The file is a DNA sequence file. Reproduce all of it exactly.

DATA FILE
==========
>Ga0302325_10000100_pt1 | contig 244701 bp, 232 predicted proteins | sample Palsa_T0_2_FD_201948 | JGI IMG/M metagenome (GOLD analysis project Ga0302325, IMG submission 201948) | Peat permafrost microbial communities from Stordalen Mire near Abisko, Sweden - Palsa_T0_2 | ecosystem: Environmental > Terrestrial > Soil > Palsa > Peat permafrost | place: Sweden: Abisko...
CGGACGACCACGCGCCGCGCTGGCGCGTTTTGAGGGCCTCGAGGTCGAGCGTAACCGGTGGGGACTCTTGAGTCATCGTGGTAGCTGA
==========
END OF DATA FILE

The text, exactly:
>Ga0302325_10000100_pt1 | contig 244701 bp, 232 predicted proteins | sample Palsa_T0_2_FD_201948 | JGI IMG/M metagenome (GOLD analysis project Ga0302325, IMG submission 201948) | Peat permafrost microbial communities from Stordalen Mire near Abisko, Sweden - Palsa_T0_2 | ecosystem: Environmental > Terrestrial > Soil > Palsa > Peat permafrost | place: Sweden: Abisko...
CGGACGACCACGCGCCGCGCTGGCGCGTTTTGAGGGCCTCGAGGTCGAGCGTAACCGGTGGGGACTCTTGAGTCATCGTGGTAGCTGA